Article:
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INCLUDED: Exploring Ways to Include People with Advanced Dementia as Co-Researchers Through the Arts – Workshop 1 – Ethics

On Wednesday 24th May 2023, we held our first of a series of four workshops that explore how we can include people with a more advanced dementia as co-researchers through creative and arts-based methods.

The project is funded by the Royal Society of Edinburgh and led by Dr Frankie Greenwood at ECRED in collaboration with the BINKS hub. Our core project team also includes Dr Katey Warran (ECRED), Dawn Irvine (bold – Bringing out Leaders in Dementia), Dr Jimmy Turner (BINKS), Dr. Rosie Ashworth (Neuroprogressive and Dementia Network), Dr James McKillop (Lived Experience Researcher), Willy Gilder (Lived Experience Researcher).

The workshop was held at the Festival Theatre in Edinburgh, and it was wonderful to see people from so many different backgrounds joining us both online and in person to take part in these vital discussions. Willy Gilder sketched and painted his way through the day, and his wonderful artwork depicting the workshop is shown throughout this blog.

After some fun introductions from the project team, and those attending, Frankie introduced the background of the project. She referred to ECRED’s very own Professor Heather Wilkinson’s 2002 book, The Perspectives of People Living with Dementia, Research Methods and Motivations. Heather wrote that during the development of several research projects that included people with dementia as participants; she was often asked, “why bother, or is it possible?” Heather’s book focused on 3 key questions:

  1. Should we be including people with dementia in social research on dementia?
  2. Can we include them?
  3. What still needs to be done to facilitate work in this area?

The landscape of dementia research has shifted dramatically over the last 20 years. It has moved from a place where it was unheard of that people living with dementia would be included in dementia as active participants and their voice was rarely heard, to the present day, when dementia research does now include people living with dementia more often, not only as participants, but as co-researchers who identify the research priorities and direct the research process. We know that we still have some way to go to get this absolutely right, and we are constantly exploring ways to improve this process. We also know that there is little discussion about how people with a more advanced dementia, who may not be able to communicate using verbal language can contribute to research using traditional research methods and influence the direction of research in a way that is meaningful for them. People with a more advanced dementia are often seen as those who cannot make decisions and are rarely given the opportunity to express what is meaningful for them in terms of future research and policy decisions.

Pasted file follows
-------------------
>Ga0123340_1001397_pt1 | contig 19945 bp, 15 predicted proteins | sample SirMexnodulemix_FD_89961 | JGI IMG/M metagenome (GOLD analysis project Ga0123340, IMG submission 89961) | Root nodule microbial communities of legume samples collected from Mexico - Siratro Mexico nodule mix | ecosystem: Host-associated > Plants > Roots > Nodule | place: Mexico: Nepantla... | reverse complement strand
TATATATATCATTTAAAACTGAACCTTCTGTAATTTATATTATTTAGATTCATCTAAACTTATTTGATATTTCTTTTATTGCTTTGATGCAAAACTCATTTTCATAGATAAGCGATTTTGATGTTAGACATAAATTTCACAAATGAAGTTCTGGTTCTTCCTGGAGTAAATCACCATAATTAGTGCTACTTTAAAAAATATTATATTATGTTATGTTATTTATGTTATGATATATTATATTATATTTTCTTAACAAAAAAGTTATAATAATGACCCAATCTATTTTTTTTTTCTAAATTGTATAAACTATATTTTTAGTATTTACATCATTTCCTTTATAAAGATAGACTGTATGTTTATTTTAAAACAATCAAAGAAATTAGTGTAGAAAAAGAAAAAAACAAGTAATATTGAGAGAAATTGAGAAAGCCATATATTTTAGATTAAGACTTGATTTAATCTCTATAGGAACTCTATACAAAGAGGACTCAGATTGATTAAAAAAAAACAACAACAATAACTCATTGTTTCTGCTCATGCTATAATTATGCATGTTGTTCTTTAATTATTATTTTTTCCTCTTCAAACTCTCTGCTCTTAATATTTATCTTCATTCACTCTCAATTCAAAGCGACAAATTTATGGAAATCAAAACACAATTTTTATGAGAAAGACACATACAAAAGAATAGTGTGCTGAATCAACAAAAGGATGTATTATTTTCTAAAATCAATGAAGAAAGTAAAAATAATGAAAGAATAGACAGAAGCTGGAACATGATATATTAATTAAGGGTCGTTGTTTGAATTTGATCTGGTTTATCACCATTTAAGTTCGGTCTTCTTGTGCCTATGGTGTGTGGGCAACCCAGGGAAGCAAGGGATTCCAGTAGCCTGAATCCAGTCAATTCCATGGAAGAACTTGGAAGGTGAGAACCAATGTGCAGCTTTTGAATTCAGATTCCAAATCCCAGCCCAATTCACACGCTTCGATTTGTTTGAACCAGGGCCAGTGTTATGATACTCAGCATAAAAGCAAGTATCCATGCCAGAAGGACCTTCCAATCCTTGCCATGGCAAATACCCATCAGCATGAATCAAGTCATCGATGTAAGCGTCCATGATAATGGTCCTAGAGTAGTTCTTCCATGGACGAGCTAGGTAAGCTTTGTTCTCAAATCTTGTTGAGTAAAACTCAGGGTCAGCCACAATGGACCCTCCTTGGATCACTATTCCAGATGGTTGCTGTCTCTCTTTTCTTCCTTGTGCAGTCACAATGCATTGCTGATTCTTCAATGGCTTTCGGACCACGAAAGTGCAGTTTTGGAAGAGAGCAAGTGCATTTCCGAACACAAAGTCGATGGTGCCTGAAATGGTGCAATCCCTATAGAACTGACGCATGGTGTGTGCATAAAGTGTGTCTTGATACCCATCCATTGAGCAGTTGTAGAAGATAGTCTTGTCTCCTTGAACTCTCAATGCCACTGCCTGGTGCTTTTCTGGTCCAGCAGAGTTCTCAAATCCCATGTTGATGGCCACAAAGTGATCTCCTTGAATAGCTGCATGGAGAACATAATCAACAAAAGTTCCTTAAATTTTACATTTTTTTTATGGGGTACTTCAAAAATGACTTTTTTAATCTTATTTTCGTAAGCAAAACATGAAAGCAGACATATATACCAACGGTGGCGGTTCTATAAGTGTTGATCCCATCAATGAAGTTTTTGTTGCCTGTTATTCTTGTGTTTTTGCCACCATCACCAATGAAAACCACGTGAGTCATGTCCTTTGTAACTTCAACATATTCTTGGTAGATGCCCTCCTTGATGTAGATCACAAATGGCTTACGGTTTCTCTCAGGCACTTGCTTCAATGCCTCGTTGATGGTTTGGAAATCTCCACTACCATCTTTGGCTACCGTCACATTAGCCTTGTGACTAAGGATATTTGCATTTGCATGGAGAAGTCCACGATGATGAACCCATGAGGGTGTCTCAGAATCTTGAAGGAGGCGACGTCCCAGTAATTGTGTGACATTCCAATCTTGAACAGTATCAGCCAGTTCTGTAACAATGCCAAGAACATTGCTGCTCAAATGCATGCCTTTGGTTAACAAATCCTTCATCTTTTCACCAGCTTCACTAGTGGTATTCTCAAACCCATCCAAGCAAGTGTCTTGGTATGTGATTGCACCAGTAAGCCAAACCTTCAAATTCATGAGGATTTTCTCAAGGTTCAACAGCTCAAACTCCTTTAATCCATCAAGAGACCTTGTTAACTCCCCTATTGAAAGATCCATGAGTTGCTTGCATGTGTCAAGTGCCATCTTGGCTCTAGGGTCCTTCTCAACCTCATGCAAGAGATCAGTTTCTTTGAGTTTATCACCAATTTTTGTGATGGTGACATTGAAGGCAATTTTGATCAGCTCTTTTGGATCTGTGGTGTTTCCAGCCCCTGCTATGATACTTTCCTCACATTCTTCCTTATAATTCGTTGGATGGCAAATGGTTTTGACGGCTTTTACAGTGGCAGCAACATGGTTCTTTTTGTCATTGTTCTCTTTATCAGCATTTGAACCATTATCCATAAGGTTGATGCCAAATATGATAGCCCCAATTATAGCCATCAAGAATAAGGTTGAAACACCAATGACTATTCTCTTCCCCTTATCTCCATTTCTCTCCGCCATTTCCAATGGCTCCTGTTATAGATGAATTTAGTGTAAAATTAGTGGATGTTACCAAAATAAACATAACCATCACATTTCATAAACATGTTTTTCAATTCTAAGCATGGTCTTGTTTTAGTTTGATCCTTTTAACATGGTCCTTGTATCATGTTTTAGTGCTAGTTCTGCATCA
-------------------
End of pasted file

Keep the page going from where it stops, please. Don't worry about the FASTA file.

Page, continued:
Frankie explained how we find ourselves asking the same questions that Heather posed in her 2002 book, but this time focusing on people with a more advanced dementia, who are unable to communicate in the traditional verbal language that we rely on to understand what is important to people.

  1. Should we be including people with a more advanced dementia in social research on dementia?
  2. Can we include them?
  3. What still needs to be done to facilitate work in this area?

We know that this isn’t an easy task, and we may end up with more questions than answers, but as James McKillop, said at one of our planning meetings, rather than “just not bothering” to include people, we should “just try harder”.

As with all proposed research, ethical issues need to be carefully considered, and developing collaborative research with people living with dementia can be ethically challenging. Academic research often excludes people with a more advanced dementia and the focus of this workshop was to explored these ethical dilemmas through asking this question:

“Can it be ethical to exclude people with a more advanced dementia as co-researchers?”

Dr Rosie Ashworth gave a very interesting and thought-provoking presentation on the ethics process when carrying out social research, explaining the ethics system within which we conduct social research, the difference between clinical and social research, what happens when you wish to include someone in research who may not be seen as having the capacity to give consent, and some of the legal issues in the ethics process.

Rosie then shared 3 ethics scenarios with us all. We split into different discussion groups and discussed the following questions:

  1. What might the ethical issues be for this piece of research?
  2. Why might we exclude people with a more advanced dementia in this research?